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Current as of 28/11/14 05:20PM NZST

Passengers never in danger - pilot

A 767 pilot says the twin-engined Air New Zealand Boeing 767-300 is designed to take off and land on one engine. File photo / NZ Herald
A 767 pilot says the twin-engined Air New Zealand Boeing 767-300 is designed to take off and land on one engine. File photo / NZ Herald

Passengers on an Air New Zealand flight which made an emergency landing on one engine in Auckland yesterday were never in danger, an experienced pilot says.

Stuart Julian, technical director of the Airline Pilots' Association and a 767 pilot, said the twin-engined Air New Zealand Boeing 767-300 was designed to take off and land on one engine.

The aircraft had just taken off from Auckland for Perth about 2pm yesterday when the pilot made an emergency call to air traffic controllers, saying he had problems with the port engine.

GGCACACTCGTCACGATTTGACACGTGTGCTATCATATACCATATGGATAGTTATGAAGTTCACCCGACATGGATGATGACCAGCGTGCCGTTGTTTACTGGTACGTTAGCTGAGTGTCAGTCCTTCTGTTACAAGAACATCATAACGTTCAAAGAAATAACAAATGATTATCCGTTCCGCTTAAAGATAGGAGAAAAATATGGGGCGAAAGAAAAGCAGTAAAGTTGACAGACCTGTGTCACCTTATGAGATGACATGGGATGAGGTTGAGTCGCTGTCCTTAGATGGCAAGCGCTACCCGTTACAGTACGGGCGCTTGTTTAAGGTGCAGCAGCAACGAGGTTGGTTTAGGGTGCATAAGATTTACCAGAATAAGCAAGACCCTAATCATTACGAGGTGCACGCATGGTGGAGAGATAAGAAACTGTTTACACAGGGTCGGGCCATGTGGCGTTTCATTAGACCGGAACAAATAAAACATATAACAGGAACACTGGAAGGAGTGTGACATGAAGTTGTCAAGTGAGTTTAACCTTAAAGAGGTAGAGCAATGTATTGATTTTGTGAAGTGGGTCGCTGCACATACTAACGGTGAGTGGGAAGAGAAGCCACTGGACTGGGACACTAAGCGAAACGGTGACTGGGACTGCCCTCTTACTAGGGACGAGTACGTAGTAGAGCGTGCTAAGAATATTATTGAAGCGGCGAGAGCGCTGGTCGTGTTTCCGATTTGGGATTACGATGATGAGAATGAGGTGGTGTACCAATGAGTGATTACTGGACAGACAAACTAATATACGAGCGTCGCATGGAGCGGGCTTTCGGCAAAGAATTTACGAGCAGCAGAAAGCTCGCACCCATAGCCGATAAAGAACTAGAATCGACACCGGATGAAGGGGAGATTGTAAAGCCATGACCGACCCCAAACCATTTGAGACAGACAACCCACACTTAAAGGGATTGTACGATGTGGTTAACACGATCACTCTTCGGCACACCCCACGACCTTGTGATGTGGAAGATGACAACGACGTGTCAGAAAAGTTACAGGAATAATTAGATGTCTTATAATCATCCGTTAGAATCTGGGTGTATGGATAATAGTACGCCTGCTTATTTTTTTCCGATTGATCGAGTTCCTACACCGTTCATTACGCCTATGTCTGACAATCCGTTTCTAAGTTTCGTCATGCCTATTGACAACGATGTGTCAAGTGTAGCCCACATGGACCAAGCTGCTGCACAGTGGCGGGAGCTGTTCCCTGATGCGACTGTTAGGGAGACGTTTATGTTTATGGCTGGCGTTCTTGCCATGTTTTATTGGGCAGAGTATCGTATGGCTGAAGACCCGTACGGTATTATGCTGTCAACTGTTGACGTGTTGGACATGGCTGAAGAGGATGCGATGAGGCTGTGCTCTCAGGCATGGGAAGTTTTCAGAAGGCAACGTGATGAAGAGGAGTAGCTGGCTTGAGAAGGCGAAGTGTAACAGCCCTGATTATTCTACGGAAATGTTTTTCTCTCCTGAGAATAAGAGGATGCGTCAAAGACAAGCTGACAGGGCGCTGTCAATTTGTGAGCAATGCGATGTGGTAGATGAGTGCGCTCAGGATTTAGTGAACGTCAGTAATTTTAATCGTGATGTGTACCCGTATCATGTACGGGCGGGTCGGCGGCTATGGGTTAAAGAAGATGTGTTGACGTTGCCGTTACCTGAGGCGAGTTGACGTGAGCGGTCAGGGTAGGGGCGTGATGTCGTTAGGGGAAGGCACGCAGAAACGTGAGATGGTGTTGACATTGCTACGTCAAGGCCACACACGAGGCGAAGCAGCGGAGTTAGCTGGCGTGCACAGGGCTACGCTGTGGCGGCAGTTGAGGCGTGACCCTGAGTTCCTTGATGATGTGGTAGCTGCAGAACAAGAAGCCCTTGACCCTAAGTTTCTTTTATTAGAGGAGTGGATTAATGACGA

The problem was believed to have been caused by a bird strike but Air New Zealand said that had yet to be confirmed.

The plane was nearly full, with 206 passengers and 10 crew.

Passengers described flames and smoke coming from the engine, saying there were several loud bangs.

The pilot immediately returned to Auckland and made a safe landing on one engine.

Mr Julian said any modern jet was designed to take off and land with one engine out of action.

"Pilots train to fly with one engine not working."

There would be some drop in the performance of the aircraft if one engine failed, he said.

"But even with that smaller amount of performance with just one engine, that is enough to cover all the safety margins."

He said every takeoff included a plan for an engine failure and every six months a pilot would practise an engine failure.

"It is not a big deal for us. It is what we train for and what we practise," he said.

- NZPA

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